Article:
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Paper Engineering

Bachelor of Science

The paper engineering program is a chemical engineering-based curriculum designed to provide greater depth in fiber and paper processing for students preparing for an engineering career in the pulp, paper and allied industries.

The pulp and paper industry is at the forefront of the renewable resources industry. It represents the first industry that uses biomass in large quantities to produce commodity and specialized products. Graduates are well prepared to move into assignments in the engineering field and advance quickly to positions of responsibility in the analysis and design of processes and equipment. The paper engineering program is accredited by the Engineering Accreditation Commission of ABET, http://www.abet.org.

Program educational objectives are broad statements that describe the career and professional accomplishments that the Paper Engineering program is preparing the graduates to achieve. We expect graduates:

  1. To achieve rewarding careers in paper engineering and related fields after graduation.
  2. To demonstrate advancement in their careers through increasing professional responsibility and continued lifelong learning.

Courses present the principles of chemical engineering with the specific content and examples selected especially for the pulp and paper industry. Courses include study in the basic sciences — chemistry, mathematics, physics, computer science — as well as engineering topics such as statics and dynamics, mechanics, thermodynamics, transport phenomena, electricity, and design. The general education component, which is required of all ESF students, broadens the students’ perspectives on global and societal issues, an important component of any education. The engineering courses cover a variety of topics that are traditional for a chemical engineering program, supplemented with courses specific to pulp and paper engineering.  The moderate requirement of 130 credit hours allows room for students to supplement their education with courses of their own choice (free electives).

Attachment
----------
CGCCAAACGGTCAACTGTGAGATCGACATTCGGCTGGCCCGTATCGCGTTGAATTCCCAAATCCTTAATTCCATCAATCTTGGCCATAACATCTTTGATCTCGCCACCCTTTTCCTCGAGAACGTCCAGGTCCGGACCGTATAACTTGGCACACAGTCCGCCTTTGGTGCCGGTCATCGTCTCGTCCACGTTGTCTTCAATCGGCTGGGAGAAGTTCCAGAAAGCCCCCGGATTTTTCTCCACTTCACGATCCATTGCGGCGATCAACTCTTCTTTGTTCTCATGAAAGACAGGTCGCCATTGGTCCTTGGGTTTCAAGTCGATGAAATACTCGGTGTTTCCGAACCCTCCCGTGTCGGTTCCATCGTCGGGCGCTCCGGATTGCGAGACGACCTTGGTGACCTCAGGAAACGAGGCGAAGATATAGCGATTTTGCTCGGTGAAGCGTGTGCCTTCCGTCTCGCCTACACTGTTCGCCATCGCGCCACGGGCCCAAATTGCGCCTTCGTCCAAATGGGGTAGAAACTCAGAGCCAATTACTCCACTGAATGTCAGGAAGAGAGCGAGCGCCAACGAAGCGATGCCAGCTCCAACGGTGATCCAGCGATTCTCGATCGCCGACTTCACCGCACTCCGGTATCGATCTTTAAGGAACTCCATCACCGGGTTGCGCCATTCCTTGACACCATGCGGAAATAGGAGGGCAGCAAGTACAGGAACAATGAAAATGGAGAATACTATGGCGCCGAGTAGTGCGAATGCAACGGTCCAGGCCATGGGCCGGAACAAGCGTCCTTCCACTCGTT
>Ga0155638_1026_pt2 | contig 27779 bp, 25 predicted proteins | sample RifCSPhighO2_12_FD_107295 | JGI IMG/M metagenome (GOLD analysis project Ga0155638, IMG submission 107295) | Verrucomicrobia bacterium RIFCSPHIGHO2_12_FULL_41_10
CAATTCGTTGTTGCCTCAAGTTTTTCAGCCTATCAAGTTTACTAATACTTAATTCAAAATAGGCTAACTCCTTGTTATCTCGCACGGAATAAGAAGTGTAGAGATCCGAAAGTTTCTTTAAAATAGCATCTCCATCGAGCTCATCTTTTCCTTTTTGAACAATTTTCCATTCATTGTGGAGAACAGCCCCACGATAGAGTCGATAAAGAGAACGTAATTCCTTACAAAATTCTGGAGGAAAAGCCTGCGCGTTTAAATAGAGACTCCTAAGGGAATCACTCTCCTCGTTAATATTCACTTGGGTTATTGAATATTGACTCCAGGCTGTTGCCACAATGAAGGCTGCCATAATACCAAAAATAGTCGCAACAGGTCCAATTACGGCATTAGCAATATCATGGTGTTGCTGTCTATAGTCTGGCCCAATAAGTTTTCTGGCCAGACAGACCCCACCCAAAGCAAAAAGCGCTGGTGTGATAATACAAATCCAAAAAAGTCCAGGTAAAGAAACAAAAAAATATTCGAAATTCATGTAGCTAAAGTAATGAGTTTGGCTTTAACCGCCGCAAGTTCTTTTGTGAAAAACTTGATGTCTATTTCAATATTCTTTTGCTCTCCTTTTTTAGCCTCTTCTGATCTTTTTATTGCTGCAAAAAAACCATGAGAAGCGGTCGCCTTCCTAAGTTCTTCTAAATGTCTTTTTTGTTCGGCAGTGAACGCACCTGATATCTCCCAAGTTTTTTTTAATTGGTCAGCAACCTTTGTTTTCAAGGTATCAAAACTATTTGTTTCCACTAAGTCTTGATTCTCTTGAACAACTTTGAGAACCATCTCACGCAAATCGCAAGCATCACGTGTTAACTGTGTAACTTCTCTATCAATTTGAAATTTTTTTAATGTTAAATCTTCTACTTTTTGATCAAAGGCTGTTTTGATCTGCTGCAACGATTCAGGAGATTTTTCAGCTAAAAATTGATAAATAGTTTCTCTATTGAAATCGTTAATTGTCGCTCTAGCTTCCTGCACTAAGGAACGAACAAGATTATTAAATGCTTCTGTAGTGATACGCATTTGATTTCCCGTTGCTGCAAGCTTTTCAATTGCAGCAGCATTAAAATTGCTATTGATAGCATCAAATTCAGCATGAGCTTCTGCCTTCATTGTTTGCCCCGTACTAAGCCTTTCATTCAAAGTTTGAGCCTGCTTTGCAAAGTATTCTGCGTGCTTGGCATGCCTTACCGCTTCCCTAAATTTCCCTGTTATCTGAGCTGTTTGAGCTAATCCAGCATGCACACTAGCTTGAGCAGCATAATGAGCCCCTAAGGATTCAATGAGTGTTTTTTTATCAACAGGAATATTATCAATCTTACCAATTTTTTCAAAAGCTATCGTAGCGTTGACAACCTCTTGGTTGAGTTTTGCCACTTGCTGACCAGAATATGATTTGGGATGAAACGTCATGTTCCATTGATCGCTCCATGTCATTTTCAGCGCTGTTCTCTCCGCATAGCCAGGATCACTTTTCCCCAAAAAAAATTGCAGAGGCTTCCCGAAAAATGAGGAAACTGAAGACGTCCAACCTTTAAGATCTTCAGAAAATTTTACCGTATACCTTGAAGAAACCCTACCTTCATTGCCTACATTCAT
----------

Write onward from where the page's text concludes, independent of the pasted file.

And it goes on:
Students in the program gain valuable experience through a capstone design experience in which they work on significant problems in the design and implementation of new technologies, typically in conjunction with a local recycled-paper mill. In addition, a summer internship is required of all students in which they gain valuable skills and experience in terms of technical knowledge and professional development. Both of these experiences serve to integrate the knowledge gained in their coursework with real-world work experiences commonly seen in their first positions after graduation.

Students may enter the bachelor of science program as first-year students or as transfer students at any class level with accommodations for program requirements. Students who have the associate degree in engineering science, chemical technology, general engineering, chemistry, or general science and mathematics are encouraged to apply as transfer students.

Student Outcomes

The program must have documented student outcomes that prepare graduates to attain the program educational objectives. By the time of graduation, students must demonstrate:

  1. an ability to apply knowledge of mathematics, science, and engineering (Knowledge)
  2. an ability to design and conduct experiments, as well as to analyze and interpret data (Experiments)
  3. an ability to design a system, component, or process to meet desired needs within realistic constraints such as economic, environmental, social, political, ethical, health and safety, manufacturability, and sustainability (Systems)
  4. an ability to function on multi-disciplinary teams (Teams)
  5. an ability to identify, formulate, and solve engineering problems (Problems)
  6. an understanding of professional and ethical responsibility (Ethics)
  7. an ability to communicate effectively (Communicate)
  8. the broad education necessary to understand engineering solutions in a global, economic, environmental, and societal context (Broad Education)
  9. a recognition of the need for, and an ability to engage in life-long learning (Life-long learning)
  10. a knowledge of contemporary issues (Contemporary issues)
  11. an ability to use the techniques, skills, and modern engineering tools necessary for engineering practice (Tools)
  12. an ability to work in an industrial or research position within the pulp, paper, or related fields (Industrial experience)

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Student Enrollment and Graduates

Academic Year Program Enrollement (Fall) B.S Graduates
2014-2015 33 7
2013-2014 33 8
2012-2013 31 6
2011-2012 28 4